settlement was $75k. 25k for lawyer, 25k for hospital, 25k for you.

but if u didnt use your health insurance, then settlement would have been $300k?
$100k to hospital, $100k to lawyer, $100k for you :Q
 

JEDI

Lifer
Sep 25, 2001
30,160
3,300
126
Originally posted by: RKS
We always cut our fees to make sure we don't get more than the client but subro can be a bitch. I have worked with insurance companies that are great in reducing their claims as well. Medicare and Medicaid are different; they'll come after a few dollars even if it is years later. You are absolutely correct as far as Uninsured/Underinsured coverage.

what does Uninsured/Underinsured car coverage do?

 

JEDI

Lifer
Sep 25, 2001
30,160
3,300
126
Originally posted by: lupi
you don't sue for bills already handled and payed for by insurance. this should have been the lesson from that walmart case.

esplain
 

Bignate603

Lifer
Sep 5, 2000
13,897
1
0
Originally posted by: JEDI
Originally posted by: RKS
We always cut our fees to make sure we don't get more than the client but subro can be a bitch. I have worked with insurance companies that are great in reducing their claims as well. Medicare and Medicaid are different; they'll come after a few dollars even if it is years later. You are absolutely correct as far as Uninsured/Underinsured coverage.

what does Uninsured/Underinsured car coverage do?

If you get in an accident where someone else is at fault but has no insurance or not enough insurance to cover everything your insurance will foot the bill.
 

PlasmaBomb

Lifer
Nov 19, 2004
11,815
2
81
Originally posted by: JEDI
Originally posted by: RKS
We always cut our fees to make sure we don't get more than the client but subro can be a bitch. I have worked with insurance companies that are great in reducing their claims as well. Medicare and Medicaid are different; they'll come after a few dollars even if it is years later. You are absolutely correct as far as Uninsured/Underinsured coverage.

what does Uninsured/Underinsured car coverage do?

I guess it makes the insurance company liable for any gap between the settlement and the maximum the other party is insured for eg.

Driver X insured for $250k

You have $100k hospital bill and are awarded $200k damages by the court.

Driver X insurance company give you $250k and you lose $50k, or have to try and get X to pay it.

Underinsured coverage makes up that $50k...

(I guess)
 

zerocool1

Diamond Member
Jun 7, 2002
4,487
1
81
femaven.blogspot.com
Originally posted by: Bignate603
Originally posted by: JEDI
Originally posted by: RKS
We always cut our fees to make sure we don't get more than the client but subro can be a bitch. I have worked with insurance companies that are great in reducing their claims as well. Medicare and Medicaid are different; they'll come after a few dollars even if it is years later. You are absolutely correct as far as Uninsured/Underinsured coverage.

what does Uninsured/Underinsured car coverage do?

If you get in an accident where someone else is at fault but has no insurance or not enough insurance to cover everything your insurance will foot the bill.

this
 

Turin39789

Lifer
Nov 21, 2000
12,219
8
81
Originally posted by: zerocool1
Originally posted by: Bignate603
Originally posted by: JEDI
Originally posted by: RKS
We always cut our fees to make sure we don't get more than the client but subro can be a bitch. I have worked with insurance companies that are great in reducing their claims as well. Medicare and Medicaid are different; they'll come after a few dollars even if it is years later. You are absolutely correct as far as Uninsured/Underinsured coverage.

what does Uninsured/Underinsured car coverage do?

If you get in an accident where someone else is at fault but has no insurance or not enough insurance to cover everything your insurance will foot the bill.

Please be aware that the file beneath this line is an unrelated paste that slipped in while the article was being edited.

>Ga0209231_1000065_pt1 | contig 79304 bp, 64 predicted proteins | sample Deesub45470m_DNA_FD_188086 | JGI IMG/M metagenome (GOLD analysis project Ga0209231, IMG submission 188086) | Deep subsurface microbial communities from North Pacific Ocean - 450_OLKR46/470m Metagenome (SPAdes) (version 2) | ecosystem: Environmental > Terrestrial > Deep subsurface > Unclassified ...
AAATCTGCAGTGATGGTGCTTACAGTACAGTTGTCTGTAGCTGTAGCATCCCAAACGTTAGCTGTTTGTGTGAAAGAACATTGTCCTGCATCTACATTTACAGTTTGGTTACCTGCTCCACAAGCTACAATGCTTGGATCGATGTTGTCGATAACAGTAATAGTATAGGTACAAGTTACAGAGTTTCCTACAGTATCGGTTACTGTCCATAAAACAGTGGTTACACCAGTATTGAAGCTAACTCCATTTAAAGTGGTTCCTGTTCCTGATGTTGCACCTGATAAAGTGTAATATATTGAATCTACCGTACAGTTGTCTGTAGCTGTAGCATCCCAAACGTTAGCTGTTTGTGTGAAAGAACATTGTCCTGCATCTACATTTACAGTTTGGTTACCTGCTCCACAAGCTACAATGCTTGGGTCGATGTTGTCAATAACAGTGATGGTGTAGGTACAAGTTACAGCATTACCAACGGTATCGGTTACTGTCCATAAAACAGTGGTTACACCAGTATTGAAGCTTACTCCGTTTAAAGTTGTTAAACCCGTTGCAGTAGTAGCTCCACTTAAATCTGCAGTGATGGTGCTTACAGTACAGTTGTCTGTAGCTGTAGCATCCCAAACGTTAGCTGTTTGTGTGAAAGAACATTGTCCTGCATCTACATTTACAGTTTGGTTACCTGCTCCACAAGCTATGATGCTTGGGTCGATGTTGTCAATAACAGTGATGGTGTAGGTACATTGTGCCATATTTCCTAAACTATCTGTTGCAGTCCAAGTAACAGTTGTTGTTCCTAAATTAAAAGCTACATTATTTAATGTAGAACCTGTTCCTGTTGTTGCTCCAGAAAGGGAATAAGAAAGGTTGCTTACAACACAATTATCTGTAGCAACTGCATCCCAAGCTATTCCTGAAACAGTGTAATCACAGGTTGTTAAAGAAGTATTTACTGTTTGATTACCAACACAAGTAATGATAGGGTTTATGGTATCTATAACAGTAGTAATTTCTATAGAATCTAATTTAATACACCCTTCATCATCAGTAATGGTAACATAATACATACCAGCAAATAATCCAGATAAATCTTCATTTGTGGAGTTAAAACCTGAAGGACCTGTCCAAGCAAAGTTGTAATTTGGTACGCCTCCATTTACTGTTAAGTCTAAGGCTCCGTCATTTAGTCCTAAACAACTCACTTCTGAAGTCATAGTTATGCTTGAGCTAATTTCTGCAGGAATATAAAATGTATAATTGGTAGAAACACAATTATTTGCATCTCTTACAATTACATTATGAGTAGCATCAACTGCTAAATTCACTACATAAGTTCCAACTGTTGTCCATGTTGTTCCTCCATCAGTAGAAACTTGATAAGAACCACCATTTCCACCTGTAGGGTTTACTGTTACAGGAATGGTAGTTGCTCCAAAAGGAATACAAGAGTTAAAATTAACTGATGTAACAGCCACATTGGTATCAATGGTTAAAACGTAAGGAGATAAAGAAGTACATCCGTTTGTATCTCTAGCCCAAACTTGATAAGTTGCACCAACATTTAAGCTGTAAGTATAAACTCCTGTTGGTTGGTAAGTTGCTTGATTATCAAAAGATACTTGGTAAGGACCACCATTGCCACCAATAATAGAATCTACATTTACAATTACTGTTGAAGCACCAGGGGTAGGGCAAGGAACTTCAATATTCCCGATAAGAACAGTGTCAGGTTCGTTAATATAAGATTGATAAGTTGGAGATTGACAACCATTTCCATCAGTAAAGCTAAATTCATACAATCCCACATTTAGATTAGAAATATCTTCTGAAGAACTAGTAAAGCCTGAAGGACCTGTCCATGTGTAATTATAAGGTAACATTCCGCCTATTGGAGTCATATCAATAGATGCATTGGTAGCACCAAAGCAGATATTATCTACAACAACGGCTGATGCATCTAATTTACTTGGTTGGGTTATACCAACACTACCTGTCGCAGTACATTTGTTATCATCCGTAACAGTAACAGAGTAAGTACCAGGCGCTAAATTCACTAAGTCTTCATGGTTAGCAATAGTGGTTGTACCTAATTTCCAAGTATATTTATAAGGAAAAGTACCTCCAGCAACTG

this

This thread is now about why the hell you bumped a month old thread
 

CountZero

Golden Member
Jul 10, 2001
1,796
36
86
Originally posted by: mugs
Originally posted by: peritusONE
Originally posted by: mugs
Because the damages you were being compensated for in the settlement include the initial medical care. The insurance company already paid for the initial medical care. The settlement compensated you for something that the insurance company paid for.

But I pay the health insurance to take care of those bills for me. Why am I paying for health insurance if in the end I have to pay for the bills anyway?

Because your health insurance will cover you when there is no one to recover damages from.

Take the long-term injuries out of the situation - suppose someone crashed their car into your house and did $50k damage. Your homeowners insurance pays you $50k to fix your house. Then you sue the driver and their insurance pays $50k. Why should two companies compensate you for the same damages?

The situation is the same here - two companies would be compensating you for the same damages - the expense of the initial health care. The problem here isn't really that the insurance company is getting their money back, the problem is that the settlement is apparently insufficient to cover both the initial medical care and the long-term damage. And from the OP it sounds like that's because you hit the limits of the other person's car insurance. It's unfortunate, because with the cost of major medical care it doesn't take much to hit the limits of most people's insurance coverage. Same thing happened to my roommate in college. He had a car turn in front of him while he was on his motorcycle, he spent weeks in the hospital, months in a wheelchair, and has injuries that will never heal. Ended up with $40k after the lawyer and health insurance got their cut.

Your medical insurance should be suing the driver, that is the issue. In your house case your insurance company would go after the driver. It doesn't operate in a way that makes sense to anyone and blindsides people when they are looking at lifetime costs of care to have their own insurance company come around calling for cash. I don't remember fault having anything to do with having medical insurance.

Let me ask this, because I don't know the answer, if I or someone that lives in my house is injured in my house does the medical insurance company go after me to get back their costs? I doubt it because it'd be stupid, they are there to pay for medical expenses not dole out fault.
 

Bignate603